Current Progressive Dairy digital edition

Improving and maintaining cow comfort

Contributed by Donna M. Amaral-Phillips Published on 14 November 2019

Cow comfort is often listed as one of the most important aspects associated with getting dairy cows to milk to their genetic potential economically. Cow comfort involves not only providing a comfortable resting place and surface for cows, but also providing for proper ventilation within the facility to minimize heat stress, prevent condensation of moisture and allow for good air quality (i.e., low ammonia concentrations).

Optimize cow rest

Cows spend 10 to 14 hours daily lying down, representing almost half of their day, and prioritize this behavior over others, such as eating. Thus, when lying times are restricted – as can occur with increased stocking density or uncomfortable resting environments – performance (reproductive, production, health) or chances of being culled may be negatively affected. Research has shown a minimum of a 40-hour recovery time is needed for cows previously deprived of lying times by two to four hours.



For optimum performance of individual cows, stocking densities (number of cows per stall or 100 square feet bedded pack) should be kept close to 100%. However, stocking densities are often increased to 120% to increase returns per group of cows. Recommended maximum stocking densities are dependent on milk price, returns per cow, barn costs and stage of lactation and production of cows within the group. Fresh cows should never be crowded, as stresses decrease their chances of becoming pregnant later.

In facilities with high stocking densities, cows will wait for an available stall (especially from early morning until 4 a.m.), and upon return from milking, they immediately lie down to ensure they get a stall. Thus, feeding times may be reduced, and time spent eating may be more rushed with the potential for a suboptimal rumen environment, which can negatively affect milk production and butterfat test.

Stall surfaces

Stall surfaces (i.e., mattresses or rubber mats versus sand) also impact lying times. Sand-bedded stalls are generally considered the “gold standard.” Deep-bedding stalls with sand reduces hock injury, provides better cushion and traction when rising and lying, reduces lameness, reduces standing time in stalls and increases lying times. However, like any stall surface, they must be properly maintained. Deep beds of sand, 12 to 18 inches of sand on top of an earthen or limestone base, need to be groomed at each milking to removed soiled sand and manure, and to keep the bedded surface level. New bedding (20 to 80 pounds of sand per stall, per day) should be added twice weekly.

Although retrofitting barns is complicated and may not be feasible, stall length does impact stall usage and lying times. Today’s cows are larger compared to previous generations of dairy cows seen when many barns were built.

Improving and maintaining cow comfort

With mattresses or stall mats, the use of adequate amounts of bedding on top of the mattresses or mats is important to keep cows dry and “clean,” to prevent hock and knee injuries, and to minimize negative impacts on lying time. Studies have shown that cows prefer “clean,” dry stalls over those that are wet and soiled with manure.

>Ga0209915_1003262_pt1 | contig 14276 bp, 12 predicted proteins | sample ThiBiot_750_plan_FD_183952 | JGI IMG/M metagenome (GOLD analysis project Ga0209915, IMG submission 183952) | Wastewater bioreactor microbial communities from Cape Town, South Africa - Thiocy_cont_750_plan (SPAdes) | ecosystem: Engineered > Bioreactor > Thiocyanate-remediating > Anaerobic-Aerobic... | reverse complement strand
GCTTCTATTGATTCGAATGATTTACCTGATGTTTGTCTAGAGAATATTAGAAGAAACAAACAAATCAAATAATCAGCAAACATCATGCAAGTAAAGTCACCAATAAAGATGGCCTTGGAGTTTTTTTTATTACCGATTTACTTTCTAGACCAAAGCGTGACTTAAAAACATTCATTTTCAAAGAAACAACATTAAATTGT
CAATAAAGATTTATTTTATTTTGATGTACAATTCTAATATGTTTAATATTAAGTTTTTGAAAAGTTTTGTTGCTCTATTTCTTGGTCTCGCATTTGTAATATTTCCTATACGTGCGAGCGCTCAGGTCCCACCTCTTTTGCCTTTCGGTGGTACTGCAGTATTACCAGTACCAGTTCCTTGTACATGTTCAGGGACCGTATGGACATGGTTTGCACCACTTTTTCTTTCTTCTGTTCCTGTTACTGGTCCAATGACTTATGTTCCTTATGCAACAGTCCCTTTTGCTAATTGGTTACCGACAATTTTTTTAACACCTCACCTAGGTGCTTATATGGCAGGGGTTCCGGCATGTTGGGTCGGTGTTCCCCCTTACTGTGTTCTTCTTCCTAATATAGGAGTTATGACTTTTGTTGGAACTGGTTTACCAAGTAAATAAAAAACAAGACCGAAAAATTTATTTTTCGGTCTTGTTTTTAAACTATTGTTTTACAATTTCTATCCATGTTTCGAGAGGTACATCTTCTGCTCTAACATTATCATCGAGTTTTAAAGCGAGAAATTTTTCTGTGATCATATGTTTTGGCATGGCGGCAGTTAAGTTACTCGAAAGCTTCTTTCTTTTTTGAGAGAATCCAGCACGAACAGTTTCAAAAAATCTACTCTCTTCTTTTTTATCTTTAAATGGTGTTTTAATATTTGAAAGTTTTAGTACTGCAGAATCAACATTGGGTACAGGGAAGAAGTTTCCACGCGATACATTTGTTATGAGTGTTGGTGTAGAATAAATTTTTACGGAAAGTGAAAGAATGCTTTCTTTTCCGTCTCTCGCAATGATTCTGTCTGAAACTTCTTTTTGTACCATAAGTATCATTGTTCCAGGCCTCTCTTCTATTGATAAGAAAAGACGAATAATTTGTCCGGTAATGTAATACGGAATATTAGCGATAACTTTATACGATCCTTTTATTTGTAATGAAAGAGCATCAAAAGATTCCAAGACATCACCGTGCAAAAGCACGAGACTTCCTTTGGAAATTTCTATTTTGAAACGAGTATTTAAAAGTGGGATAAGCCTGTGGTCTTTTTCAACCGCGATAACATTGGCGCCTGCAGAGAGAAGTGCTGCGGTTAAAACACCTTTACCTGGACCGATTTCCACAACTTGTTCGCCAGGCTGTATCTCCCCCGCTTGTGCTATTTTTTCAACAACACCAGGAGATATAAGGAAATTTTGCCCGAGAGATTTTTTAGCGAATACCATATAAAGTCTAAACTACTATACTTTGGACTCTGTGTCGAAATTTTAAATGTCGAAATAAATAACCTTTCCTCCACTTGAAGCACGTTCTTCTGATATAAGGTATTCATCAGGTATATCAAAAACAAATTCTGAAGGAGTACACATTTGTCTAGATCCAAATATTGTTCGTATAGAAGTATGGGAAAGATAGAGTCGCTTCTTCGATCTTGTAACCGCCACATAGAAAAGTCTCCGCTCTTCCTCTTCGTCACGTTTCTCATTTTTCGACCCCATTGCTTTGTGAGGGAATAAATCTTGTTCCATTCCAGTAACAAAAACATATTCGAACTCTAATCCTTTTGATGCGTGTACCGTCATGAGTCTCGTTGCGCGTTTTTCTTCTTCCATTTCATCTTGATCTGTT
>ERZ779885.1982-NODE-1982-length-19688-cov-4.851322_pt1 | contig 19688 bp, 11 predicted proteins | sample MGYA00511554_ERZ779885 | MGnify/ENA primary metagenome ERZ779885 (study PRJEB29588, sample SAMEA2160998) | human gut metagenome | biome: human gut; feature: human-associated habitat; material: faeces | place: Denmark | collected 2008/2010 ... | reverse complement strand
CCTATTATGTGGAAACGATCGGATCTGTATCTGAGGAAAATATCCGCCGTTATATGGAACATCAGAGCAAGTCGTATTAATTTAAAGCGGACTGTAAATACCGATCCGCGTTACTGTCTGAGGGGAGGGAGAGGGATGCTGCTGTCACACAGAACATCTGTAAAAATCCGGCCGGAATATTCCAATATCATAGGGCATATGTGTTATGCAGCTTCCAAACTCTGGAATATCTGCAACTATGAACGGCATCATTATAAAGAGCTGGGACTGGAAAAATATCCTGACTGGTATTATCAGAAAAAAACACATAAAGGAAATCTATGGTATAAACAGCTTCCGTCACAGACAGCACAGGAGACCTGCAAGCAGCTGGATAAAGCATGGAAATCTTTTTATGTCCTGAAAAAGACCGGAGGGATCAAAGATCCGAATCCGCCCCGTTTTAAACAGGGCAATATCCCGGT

Mattresses should be bedded with 3 inches of sawdust. Studies in tiestall barns with as little as 1 inch of bedding on top of rubber mats saw increased lying times by 72 minutes per day and found a 25% reduction in hock lesions and knee injuries. (With the FARM program, 95% or more of the lactating cows need to have hock and knee scores of 2 or less.) Rubber mats vary in the amount of cushioning provided and have limited life expectancies and should be replaced when cushioning benefits are compromised.

Fresh air exchange is important

Proper ventilation in barns is important for removing heat, moisture and noxious gases (i.e., ammonia) and is accomplished when fresh air enters the barn from outside. This is different from recirculation of air achieved with fans. Box fans move air within a barn and do not bring in fresh air from outside. Properly sized and designed open ridges, correct barn orientation (east-west orientation or a direction perpendicular to prevailing summer winds) and effective use of the side curtains on each sidewall in the winter are needed to allow fresh air to enter a naturally ventilated barn and for heated air to exit through the ridge opening.

In the winter, the eave openings at the top of each sidewall curtain should be equal to half the width of the ridge opening. Ventilation is just as important in the winter as in the summer. Generally speaking, air exchange rates during the winter should occur at least four times per hour and should increase to 40 to 60 times per hour during the summer under high heat loads where the side curtains are completely open.  end mark

PHOTO: Mike Dixon.

—Reprint from University of Kentucky Extensions

Donna Amaral-Phillips
  • Donna Amaral-Phillips

  • Extension Dairy Nutritionist
  • University of Kentucky
  • Email Donna Amaral-Phillips